6. "Deciding to live child free isn’t giving up or a cop out. It’s a completely valid choice that couples make for emotional, personal, and financial reasons. It’s okay to chose yourself."


    7. "Just because it took you three months to conceive does not mean you understand the struggle of it taking years."


    8. "I wish people understood how expensive it is trying to get pregnant. I spent thousands on tests, miracle tricks, apps, books, and eventually the RE (Reproductive Endocrinologist) before having my son."


    9. "We 'can't just adopt.' Adoption is incredibly expensive, and even if you can afford it you're not guaranteed a child. It’s not as simple as being put on a wait list for a few months. You often end up waiting and hoping for years, and then it doesn’t work out and you experience even more heartbreak."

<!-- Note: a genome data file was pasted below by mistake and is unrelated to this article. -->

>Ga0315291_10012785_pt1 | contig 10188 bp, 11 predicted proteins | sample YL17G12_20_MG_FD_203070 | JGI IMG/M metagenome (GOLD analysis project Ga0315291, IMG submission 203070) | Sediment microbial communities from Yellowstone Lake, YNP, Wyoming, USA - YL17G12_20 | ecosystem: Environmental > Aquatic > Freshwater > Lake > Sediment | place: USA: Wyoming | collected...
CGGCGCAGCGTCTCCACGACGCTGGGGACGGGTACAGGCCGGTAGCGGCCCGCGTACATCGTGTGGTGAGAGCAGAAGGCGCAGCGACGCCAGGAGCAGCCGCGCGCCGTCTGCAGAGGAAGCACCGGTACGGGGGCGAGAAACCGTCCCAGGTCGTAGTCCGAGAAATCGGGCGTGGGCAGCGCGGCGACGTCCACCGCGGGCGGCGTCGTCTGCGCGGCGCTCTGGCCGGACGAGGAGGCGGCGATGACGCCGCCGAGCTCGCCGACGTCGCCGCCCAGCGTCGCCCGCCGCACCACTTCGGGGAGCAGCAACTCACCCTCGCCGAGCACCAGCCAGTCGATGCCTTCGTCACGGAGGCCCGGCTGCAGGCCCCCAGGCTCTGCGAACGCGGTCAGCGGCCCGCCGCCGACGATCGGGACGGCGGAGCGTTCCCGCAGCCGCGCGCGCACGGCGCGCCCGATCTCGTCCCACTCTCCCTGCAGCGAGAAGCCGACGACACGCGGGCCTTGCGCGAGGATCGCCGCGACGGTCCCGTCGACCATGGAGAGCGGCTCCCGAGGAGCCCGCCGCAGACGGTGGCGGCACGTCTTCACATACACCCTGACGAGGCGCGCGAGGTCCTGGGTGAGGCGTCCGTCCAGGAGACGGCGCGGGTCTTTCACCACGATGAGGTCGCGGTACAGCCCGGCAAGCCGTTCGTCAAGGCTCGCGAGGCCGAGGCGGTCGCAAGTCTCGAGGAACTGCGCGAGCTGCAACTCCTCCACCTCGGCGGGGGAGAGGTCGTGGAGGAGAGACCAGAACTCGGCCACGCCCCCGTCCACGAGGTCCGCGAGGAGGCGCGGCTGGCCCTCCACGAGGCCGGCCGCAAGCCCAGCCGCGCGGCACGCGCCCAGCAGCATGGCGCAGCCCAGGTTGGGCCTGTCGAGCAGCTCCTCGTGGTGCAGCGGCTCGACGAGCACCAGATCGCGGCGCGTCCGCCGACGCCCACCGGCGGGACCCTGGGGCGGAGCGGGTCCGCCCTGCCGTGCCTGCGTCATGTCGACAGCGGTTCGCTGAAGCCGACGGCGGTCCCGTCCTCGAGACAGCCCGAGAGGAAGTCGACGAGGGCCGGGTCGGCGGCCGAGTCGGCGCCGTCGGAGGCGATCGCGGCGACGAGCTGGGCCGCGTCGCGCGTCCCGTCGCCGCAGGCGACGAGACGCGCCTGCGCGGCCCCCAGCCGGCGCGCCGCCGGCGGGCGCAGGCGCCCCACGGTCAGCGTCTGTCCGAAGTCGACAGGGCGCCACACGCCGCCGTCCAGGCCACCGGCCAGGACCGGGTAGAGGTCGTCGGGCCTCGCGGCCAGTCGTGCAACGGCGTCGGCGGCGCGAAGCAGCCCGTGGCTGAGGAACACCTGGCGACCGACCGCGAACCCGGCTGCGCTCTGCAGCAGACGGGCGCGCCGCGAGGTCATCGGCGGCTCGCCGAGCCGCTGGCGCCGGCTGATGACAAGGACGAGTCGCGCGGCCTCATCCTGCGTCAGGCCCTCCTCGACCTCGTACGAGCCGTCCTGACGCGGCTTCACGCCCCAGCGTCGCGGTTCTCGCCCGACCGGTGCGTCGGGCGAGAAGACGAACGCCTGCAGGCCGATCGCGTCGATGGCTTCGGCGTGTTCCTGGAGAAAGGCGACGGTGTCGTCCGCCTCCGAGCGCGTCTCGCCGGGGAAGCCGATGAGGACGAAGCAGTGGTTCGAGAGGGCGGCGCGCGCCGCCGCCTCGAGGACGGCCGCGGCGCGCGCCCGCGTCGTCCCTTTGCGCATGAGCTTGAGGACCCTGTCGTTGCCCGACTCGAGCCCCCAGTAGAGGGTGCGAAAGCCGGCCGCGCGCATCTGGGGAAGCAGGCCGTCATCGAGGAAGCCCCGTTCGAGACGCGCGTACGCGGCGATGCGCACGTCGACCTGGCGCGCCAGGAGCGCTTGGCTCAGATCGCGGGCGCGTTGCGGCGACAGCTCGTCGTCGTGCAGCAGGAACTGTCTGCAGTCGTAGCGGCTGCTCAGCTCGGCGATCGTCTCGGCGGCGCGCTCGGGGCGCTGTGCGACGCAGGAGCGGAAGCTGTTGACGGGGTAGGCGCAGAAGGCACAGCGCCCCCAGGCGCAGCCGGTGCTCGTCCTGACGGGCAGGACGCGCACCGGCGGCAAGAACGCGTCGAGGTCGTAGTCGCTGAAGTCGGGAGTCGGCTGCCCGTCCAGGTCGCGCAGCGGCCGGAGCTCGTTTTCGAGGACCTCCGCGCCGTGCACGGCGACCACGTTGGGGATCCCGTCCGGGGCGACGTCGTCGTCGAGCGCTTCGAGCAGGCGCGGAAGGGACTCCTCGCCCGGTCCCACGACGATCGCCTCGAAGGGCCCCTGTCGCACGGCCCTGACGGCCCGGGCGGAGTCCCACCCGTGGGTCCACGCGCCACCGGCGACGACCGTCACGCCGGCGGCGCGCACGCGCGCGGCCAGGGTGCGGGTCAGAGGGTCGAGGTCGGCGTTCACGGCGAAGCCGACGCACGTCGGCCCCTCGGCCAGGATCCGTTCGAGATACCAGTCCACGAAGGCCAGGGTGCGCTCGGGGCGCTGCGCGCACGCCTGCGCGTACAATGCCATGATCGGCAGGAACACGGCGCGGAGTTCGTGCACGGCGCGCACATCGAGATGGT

10. "Aging each day kills you a little bit. Every day that passes makes pregnancy less and less likely. I try not to think that way, but at each doctor appointment I am told I'd now have a 'geriatric pregnancy,' and I'm reminded of one more thing I can't control that will push my dream further out of reach."


    11. "Infertility isn't just an 'older person' problem. My husband and I were 22 and 26 when we were diagnosed with male factor infertility. We're now successfully pregnant through IVF (with 4 more embryos in a freezer) but if we had waited until our 30s that may not have been an option."

    "Even if you don't want kids RIGHT NOW, it's worth it to see a doctor and make sure you're keeping all your options open."